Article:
4 Ways to Cut Your Risk of Breast Cancer Based On the Latest Research

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When it comes to cancer, information is power. So, in honor of Breast Cancer Awareness Month, top breast cancer surgeon Dr. Kristi Funk is sharing the best ways to lower your breast cancer risk.  

"I've got a four-pronged approach to beating breast cancer," says Dr. Kristi Funk. And she breaks down exactly what she means—tapping into the latest research.  

1. Choose plant-based foods. 

"A strategic side dish of a big salad or lots of grilled veggies even if you do have meat on the plate, is going to decrease inflammation and decrease growth factors that decreases cancer risk," Dr. Funk says.  

"Even if you're a meat-eater and you love it, eating more plant-based foods is good for you and it's best for the planet, too," Rach adds. 

"A study just published in June followed over 65,000 women for an average of 21 years and showed that eating a healthy plant-based diet may reduce the risk of breast cancer,  whereas an unhealthy plant-based diet—so think, processed and high fat foods like cake, candy, and chips—actually had a 20 percent increase in breast cancer risk."  

And Dr. Funk also shared that her food of the year is mushrooms because of the ways that they reduce breast cancer risk. "A meta-analysis showed an association between higher mushroom consumption and lower risk of cancer, particularly breast cancer."  

"Shitake, maitake, and reishi mushrooms all have high antioxidant levels that are anti-cancer and anti-aging, but even the white button variety, which is in almost everyone’s produce department, has anti-estrogen properties that can prevent the growth of breast cancer cells," Dr. Funk explains. 

And as far as how much you need to eat? It's nothing crazy—just a daily serving about the size of your thumb should be enough.  

2. Exercise regularly. 

"Exercise lowers estrogen, which is protective because 80 percent of all breast cancers are fueled by estrogen, so less of it is better. Exercise also lowers blood sugar levels, which means you have less insulin flying around telling the glucose where to go—and that's important because excess insulin causes inflammation, tells cancer cells to grow, and brings new blood supplies to cancer cells, a process called angiogenesis," says. Dr. Funk. So there's no question that excess insulin is something we want to avoid.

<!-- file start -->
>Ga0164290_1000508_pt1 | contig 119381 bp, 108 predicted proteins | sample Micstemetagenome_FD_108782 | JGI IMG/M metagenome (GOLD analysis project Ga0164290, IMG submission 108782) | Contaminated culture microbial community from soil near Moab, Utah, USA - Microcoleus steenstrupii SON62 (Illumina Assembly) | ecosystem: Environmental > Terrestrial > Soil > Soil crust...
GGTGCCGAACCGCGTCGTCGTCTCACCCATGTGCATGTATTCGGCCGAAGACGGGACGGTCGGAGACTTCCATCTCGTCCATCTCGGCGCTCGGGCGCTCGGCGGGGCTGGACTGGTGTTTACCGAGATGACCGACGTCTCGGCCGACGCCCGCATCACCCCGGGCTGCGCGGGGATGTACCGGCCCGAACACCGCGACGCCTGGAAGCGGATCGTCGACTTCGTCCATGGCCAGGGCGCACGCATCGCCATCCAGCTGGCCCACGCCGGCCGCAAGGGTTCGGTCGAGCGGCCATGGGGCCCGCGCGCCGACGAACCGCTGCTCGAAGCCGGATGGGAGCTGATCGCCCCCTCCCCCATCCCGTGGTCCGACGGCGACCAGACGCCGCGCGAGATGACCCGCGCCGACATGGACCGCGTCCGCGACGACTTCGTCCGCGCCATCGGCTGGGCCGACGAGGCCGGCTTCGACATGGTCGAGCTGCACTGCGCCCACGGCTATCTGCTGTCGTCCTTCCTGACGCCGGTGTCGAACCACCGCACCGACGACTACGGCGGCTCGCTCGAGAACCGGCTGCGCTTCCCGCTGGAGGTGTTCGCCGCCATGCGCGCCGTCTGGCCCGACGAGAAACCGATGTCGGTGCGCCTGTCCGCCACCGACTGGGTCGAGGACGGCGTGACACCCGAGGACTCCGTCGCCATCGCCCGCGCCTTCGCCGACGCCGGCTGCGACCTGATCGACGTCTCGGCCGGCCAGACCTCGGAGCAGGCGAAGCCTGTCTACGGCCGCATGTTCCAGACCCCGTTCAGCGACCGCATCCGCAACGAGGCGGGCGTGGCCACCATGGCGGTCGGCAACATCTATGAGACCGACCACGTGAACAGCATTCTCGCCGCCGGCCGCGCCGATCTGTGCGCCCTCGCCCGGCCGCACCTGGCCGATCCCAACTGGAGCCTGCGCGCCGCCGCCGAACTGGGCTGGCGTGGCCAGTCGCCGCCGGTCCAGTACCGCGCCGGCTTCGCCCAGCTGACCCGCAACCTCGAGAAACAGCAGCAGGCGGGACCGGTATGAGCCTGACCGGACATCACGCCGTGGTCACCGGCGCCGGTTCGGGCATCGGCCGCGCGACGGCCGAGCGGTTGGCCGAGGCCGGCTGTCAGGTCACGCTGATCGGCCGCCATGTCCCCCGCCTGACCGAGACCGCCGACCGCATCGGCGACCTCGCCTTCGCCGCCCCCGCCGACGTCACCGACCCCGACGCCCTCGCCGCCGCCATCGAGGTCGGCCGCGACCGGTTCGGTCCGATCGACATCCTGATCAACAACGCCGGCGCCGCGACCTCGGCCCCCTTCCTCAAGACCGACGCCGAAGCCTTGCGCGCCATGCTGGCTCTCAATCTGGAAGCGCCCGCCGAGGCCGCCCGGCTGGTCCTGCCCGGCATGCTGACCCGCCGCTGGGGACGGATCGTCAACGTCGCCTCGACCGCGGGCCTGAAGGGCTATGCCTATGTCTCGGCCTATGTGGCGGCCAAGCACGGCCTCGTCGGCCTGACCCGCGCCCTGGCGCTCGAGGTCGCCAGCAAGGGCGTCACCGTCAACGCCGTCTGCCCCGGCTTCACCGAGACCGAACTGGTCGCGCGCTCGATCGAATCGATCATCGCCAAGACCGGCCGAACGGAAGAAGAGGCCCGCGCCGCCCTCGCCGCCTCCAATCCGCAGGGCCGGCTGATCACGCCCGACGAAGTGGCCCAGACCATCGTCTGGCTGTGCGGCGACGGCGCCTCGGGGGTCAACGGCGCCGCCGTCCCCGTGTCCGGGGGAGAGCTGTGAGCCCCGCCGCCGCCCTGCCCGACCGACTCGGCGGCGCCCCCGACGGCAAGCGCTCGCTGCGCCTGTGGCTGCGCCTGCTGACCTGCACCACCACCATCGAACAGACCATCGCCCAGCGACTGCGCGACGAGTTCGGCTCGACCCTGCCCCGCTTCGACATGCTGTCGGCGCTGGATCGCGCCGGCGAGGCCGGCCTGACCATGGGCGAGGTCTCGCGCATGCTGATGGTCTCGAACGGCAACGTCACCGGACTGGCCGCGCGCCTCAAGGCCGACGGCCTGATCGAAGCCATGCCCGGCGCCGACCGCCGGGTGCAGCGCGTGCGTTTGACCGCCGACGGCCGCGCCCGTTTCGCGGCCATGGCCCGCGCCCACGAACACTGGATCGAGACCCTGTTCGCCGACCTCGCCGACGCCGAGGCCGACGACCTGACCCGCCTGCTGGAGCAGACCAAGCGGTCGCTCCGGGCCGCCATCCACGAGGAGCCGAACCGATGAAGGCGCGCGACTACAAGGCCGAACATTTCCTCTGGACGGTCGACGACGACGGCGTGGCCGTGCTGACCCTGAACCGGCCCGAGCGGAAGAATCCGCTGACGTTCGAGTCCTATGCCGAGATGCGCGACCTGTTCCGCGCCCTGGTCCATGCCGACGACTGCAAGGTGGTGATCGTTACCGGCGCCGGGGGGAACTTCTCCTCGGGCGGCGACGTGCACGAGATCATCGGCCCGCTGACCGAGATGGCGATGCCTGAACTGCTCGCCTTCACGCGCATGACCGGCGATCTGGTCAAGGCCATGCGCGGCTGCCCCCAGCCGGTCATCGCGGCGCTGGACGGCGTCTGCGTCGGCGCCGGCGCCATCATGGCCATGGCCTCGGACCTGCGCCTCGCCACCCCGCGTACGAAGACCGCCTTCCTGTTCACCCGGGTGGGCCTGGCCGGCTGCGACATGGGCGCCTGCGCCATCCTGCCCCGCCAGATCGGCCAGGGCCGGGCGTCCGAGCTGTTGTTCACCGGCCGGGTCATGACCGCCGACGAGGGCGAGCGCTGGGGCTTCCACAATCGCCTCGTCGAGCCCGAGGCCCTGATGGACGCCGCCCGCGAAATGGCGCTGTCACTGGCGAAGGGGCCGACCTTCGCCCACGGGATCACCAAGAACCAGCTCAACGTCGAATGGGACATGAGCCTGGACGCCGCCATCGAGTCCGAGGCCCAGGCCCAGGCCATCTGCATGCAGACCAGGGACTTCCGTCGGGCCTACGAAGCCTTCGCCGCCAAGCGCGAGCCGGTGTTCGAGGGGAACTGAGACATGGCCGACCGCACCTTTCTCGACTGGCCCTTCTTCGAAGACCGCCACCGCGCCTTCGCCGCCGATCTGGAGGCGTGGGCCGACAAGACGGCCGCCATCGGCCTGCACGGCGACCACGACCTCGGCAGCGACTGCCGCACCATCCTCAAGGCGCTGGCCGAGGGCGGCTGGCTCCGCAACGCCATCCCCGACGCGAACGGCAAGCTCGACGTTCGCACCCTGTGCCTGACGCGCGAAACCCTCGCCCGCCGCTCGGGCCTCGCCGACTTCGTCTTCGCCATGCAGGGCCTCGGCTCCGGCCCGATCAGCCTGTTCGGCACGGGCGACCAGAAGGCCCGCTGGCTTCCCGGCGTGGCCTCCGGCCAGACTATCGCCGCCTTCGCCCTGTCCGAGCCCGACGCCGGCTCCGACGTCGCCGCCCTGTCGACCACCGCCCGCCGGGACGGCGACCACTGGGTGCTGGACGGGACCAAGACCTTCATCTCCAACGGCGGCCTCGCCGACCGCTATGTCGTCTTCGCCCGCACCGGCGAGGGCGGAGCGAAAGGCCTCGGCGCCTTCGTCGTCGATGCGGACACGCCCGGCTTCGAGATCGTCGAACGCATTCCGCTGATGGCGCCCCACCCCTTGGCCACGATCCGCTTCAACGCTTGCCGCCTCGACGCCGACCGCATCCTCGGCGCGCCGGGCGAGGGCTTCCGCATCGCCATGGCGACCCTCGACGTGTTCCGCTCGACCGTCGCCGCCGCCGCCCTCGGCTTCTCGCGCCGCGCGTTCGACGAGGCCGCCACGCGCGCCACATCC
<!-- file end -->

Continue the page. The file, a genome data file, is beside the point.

Exercise also promotes weight loss and boosts cancer-fighting immunity. And it doesn’t take much. "A study of 17,000 postmenopausal women showed that briskly walking for a mere 11 minutes a day reduced their breast cancer risk by 18 percent, compared to non-walkers. But to maximize health, work your way toward these goals. If it’s leisurely exercise, you want five hours a week; if it's super sweaty vigorous exercise, 2.5 hours a week."  

3. Limit alcohol.  

"Unfortunately for my drinkers out there, when it comes to breast cancer, the science is clear: The less you drink, the lower your risk. For each drink consumed per day, breast cancer risk goes up by 7 percent for premenopausal women and 13 percent for postmenopausal women. However, if you choose to drink, the American Cancer Society guidelines advise no more than one drink a day for women and two a day for men," explains Dr. Funk.  

Dr. Funk has one compromise. "Of all the alcohols, red wine is the one that has some redemptive qualities. There is estrogen lowering capabilities and also the antioxidant resveratrol, which you can get from the skin of red grapes or blueberries."  

4. Maintain a healthy weight—specifically try to maintain your weight. 

"A study from this year showed if you were lean at age 20, and gain around 20 pounds overtime, breast cancer risk goes up 42 percent. But, the good news is, [if] you lose the weight, you lose the risk."  

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